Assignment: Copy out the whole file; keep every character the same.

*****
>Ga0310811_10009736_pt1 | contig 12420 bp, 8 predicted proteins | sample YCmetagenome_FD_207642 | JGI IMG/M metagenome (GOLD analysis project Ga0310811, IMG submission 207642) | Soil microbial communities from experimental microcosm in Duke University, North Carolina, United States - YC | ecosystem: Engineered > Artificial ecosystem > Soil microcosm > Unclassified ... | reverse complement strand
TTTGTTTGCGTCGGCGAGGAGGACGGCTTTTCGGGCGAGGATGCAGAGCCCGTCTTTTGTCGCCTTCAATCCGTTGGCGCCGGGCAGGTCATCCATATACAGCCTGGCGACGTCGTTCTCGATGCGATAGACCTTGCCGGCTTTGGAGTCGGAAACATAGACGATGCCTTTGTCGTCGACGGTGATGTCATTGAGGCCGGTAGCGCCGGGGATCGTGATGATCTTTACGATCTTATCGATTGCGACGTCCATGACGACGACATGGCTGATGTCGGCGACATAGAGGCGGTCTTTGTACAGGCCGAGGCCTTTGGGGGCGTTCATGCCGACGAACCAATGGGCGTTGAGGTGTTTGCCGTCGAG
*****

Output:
>Ga0310811_10009736_pt1 | contig 12420 bp, 8 predicted proteins | sample YCmetagenome_FD_207642 | JGI IMG/M metagenome (GOLD analysis project Ga0310811, IMG submission 207642) | Soil microbial communities from experimental microcosm in Duke University, North Carolina, United States - YC | ecosystem: Engineered > Artificial ecosystem > Soil microcosm > Unclassified ... | reverse complement strand
TTTGTTTGCGTCGGCGAGGAGGACGGCTTTTCGGGCGAGGATGCAGAGCCCGTCTTTTGTCGCCTTCAATCCGTTGGCGCCGGGCAGGTCATCCATATACAGCCTGGCGACGTCGTTCTCGATGCGATAGACCTTGCCGGCTTTGGAGTCGGAAACATAGACGATGCCTTTGTCGTCGACGGTGATGTCATTGAGGCCGGTAGCGCCGGGGATCGTGATGATCTTTACGATCTTATCGATTGCGACGTCCATGACGACGACATGGCTGATGTCGGCGACATAGAGGCGGTCTTTGTACAGGCCGAGGCCTTTGGGGGCGTTCATGCCGACGAACCAATGGGCGTTGAGGTGTTTGCCGTCGAG